All-terrain vehicles have four-wheel drive, since they are designed to be driven over rocks, down muddy roads and through rough conditions. Just like on a regular vehicle, in order to get proper traction and wheel wear, the tires need to be in alignment. If they are not lined up correctly, they will move in separate directions and could cause you to crash or lose traction. Since ATV tires are exposed and are not inside wheel wells such as automotive tires, they are easy to align yourself.
- Tire-pressure gauge
- Air compressor
- Tape measure
- Adjust the tire pressure. In order to get the correct alignment, the tires need to have the correct amount of air in them. The maximum air inflation number will be listed on the side of each tire. Follow its guidelines, and use the tire-pressure gauge to test each wheel. They should be at 80 percent of the maximum number. If any need inflating, turn on the air compressor, and put air into each one until all four are equal.
- Measure out the center of each of the front tires width wise (from one sidewall of the tire to the other.) Draw a small chalk mark down the center of the tire at that location. Pull the handlebars until they are perfectly straight, then examine the chalk marks. If either of the tires is not parallel to the frame when the handles are straight, then that tire is out of alignment.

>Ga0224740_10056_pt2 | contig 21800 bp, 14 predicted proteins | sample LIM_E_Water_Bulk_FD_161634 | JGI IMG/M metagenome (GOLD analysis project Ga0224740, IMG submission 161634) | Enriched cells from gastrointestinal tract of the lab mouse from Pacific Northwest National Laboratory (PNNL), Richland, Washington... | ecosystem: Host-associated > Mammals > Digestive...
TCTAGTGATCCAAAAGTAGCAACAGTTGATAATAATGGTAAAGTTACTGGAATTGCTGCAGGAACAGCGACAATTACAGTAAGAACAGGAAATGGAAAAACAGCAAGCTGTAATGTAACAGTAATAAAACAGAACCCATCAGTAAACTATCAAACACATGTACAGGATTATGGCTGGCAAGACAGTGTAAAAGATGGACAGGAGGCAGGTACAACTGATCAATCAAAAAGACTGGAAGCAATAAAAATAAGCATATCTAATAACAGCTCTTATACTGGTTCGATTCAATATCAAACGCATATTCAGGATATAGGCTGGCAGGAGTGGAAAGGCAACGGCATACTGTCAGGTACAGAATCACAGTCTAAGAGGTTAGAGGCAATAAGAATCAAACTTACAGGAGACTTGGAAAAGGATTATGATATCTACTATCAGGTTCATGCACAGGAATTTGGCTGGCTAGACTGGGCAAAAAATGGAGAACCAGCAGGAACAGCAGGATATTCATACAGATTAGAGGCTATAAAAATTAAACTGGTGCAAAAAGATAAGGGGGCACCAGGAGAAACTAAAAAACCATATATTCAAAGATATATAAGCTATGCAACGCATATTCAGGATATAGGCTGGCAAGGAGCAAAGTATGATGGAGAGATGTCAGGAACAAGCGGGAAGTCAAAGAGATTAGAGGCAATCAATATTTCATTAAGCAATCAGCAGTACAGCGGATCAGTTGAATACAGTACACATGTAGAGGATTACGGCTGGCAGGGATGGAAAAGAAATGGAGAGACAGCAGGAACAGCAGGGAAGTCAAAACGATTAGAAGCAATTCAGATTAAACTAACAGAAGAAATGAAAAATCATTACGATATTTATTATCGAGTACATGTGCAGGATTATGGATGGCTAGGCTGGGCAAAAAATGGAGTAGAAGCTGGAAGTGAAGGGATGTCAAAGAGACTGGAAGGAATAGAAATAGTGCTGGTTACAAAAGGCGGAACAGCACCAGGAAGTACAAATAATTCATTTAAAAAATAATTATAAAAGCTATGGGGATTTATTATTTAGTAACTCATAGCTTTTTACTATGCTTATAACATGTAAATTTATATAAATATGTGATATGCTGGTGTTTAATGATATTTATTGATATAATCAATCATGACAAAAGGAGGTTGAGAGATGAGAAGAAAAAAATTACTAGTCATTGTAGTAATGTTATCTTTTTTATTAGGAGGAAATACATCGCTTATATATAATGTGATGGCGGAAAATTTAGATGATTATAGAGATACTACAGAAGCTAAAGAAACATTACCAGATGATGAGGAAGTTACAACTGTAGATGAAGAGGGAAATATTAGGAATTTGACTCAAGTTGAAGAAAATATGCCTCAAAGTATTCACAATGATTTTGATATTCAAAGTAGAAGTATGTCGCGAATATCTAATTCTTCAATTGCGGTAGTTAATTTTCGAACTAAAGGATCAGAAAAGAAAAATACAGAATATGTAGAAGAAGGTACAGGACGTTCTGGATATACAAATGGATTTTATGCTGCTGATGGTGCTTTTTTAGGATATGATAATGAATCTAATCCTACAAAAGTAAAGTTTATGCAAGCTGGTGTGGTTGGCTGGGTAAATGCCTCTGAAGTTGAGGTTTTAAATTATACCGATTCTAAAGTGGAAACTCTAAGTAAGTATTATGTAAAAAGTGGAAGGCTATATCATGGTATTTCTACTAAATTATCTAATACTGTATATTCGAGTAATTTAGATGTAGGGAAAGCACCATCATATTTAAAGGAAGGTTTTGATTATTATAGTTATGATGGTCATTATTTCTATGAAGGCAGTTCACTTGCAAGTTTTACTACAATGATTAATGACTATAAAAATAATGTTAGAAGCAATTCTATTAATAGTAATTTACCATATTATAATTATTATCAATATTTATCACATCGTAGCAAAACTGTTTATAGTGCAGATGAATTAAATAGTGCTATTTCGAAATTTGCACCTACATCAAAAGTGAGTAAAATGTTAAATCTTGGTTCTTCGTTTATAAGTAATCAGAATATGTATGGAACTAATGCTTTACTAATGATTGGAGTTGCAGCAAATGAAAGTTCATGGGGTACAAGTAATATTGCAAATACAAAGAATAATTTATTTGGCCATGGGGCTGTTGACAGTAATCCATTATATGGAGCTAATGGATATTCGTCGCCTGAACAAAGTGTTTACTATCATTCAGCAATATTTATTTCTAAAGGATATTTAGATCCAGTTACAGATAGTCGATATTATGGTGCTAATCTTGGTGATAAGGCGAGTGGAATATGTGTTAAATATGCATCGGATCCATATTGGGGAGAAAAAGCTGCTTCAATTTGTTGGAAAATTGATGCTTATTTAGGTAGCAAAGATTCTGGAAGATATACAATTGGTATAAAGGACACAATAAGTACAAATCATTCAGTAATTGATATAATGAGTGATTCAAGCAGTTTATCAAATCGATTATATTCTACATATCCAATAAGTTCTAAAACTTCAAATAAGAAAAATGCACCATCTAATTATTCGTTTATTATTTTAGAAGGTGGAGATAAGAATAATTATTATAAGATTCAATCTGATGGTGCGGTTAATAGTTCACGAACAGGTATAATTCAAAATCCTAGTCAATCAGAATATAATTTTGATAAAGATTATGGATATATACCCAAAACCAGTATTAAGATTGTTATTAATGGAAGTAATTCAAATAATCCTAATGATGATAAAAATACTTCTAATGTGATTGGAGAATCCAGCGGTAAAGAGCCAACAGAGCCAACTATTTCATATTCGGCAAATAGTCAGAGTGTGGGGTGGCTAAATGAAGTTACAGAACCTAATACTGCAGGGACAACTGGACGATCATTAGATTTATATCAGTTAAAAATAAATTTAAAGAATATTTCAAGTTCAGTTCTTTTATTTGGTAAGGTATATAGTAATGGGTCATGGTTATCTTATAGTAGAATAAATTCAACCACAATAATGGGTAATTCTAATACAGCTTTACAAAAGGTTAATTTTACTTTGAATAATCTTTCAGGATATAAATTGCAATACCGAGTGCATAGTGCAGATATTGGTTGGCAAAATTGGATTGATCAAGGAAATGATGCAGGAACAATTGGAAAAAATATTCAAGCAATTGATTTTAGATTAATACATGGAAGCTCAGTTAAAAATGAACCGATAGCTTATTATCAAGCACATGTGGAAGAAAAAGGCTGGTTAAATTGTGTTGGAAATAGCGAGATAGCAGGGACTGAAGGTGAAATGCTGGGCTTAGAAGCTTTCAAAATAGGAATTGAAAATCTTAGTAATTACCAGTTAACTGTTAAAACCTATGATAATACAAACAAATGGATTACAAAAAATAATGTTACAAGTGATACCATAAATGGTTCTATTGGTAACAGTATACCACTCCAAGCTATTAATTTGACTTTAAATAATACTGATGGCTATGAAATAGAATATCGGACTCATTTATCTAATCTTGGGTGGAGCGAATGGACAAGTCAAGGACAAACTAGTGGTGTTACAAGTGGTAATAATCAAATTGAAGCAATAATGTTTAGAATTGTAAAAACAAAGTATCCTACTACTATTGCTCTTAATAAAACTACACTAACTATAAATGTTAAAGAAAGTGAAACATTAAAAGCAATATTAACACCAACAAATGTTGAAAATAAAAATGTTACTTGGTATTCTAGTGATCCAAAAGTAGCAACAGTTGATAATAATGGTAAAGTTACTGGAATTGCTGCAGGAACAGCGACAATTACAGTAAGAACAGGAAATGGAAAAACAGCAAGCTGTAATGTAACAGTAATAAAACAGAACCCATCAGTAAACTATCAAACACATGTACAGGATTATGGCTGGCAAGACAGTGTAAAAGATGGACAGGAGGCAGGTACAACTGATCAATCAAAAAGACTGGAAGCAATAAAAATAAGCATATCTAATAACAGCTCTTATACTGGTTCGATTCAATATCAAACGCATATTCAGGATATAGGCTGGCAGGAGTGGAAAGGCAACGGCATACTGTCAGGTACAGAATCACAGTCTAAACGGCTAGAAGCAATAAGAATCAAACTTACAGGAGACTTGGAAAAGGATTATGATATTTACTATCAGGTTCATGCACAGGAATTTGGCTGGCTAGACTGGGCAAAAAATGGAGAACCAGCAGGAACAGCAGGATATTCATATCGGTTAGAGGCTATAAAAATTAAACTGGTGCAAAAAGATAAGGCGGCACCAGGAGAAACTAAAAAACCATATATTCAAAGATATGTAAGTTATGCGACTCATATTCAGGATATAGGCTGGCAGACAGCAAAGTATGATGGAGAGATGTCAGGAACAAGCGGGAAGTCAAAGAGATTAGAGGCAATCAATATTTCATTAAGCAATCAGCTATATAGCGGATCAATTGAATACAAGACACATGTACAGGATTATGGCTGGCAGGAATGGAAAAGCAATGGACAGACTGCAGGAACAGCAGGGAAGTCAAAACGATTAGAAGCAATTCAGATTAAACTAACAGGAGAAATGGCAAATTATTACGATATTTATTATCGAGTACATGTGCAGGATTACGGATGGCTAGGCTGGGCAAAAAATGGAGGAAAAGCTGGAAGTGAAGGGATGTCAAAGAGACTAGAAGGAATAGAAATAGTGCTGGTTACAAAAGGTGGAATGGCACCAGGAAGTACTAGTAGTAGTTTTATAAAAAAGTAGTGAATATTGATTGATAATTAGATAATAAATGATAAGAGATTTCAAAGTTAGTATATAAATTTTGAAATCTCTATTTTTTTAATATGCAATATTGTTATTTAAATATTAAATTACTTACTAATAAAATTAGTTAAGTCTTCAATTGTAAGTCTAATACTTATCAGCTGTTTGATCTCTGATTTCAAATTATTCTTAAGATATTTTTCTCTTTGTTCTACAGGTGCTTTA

- Adjust the tie rod. The tie rod connects the tire directly to the steering column and is located behind the axle. It has threads on each end: one with normal threads and one with reverse threads. Use the wrench to loosen the nuts that hold the tie rod in place, then move the wheel into the correct position and tighten up the nuts. This will hold the wheels in the correct alignment
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